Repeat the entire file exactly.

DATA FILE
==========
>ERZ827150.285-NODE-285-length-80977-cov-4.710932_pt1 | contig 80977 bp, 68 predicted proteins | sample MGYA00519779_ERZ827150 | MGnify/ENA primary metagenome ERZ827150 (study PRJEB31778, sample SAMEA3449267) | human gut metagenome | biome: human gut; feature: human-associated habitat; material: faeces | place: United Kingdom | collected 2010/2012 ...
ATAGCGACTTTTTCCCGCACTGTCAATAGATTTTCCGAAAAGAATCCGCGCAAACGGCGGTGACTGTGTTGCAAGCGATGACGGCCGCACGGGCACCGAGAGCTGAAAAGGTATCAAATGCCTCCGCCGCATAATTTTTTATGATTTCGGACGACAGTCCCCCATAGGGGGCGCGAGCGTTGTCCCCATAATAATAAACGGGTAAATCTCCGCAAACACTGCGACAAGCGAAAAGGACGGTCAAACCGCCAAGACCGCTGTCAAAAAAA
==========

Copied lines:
>ERZ827150.285-NODE-285-length-80977-cov-4.710932_pt1 | contig 80977 bp, 68 predicted proteins | sample MGYA00519779_ERZ827150 | MGnify/ENA primary metagenome ERZ827150 (study PRJEB31778, sample SAMEA3449267) | human gut metagenome | biome: human gut; feature: human-associated habitat; material: faeces | place: United Kingdom | collected 2010/2012 ...
ATAGCGACTTTTTCCCGCACTGTCAATAGATTTTCCGAAAAGAATCCGCGCAAACGGCGGTGACTGTGTTGCAAGCGATGACGGCCGCACGGGCACCGAGAGCTGAAAAGGTATCAAATGCCTCCGCCGCATAATTTTTTATGATTTCGGACGACAGTCCCCCATAGGGGGCGCGAGCGTTGTCCCCATAATAATAAACGGGTAAATCTCCGCAAACACTGCGACAAGCGAAAAGGACGGTCAAACCGCCAAGACCGCTGTCAAAAAAA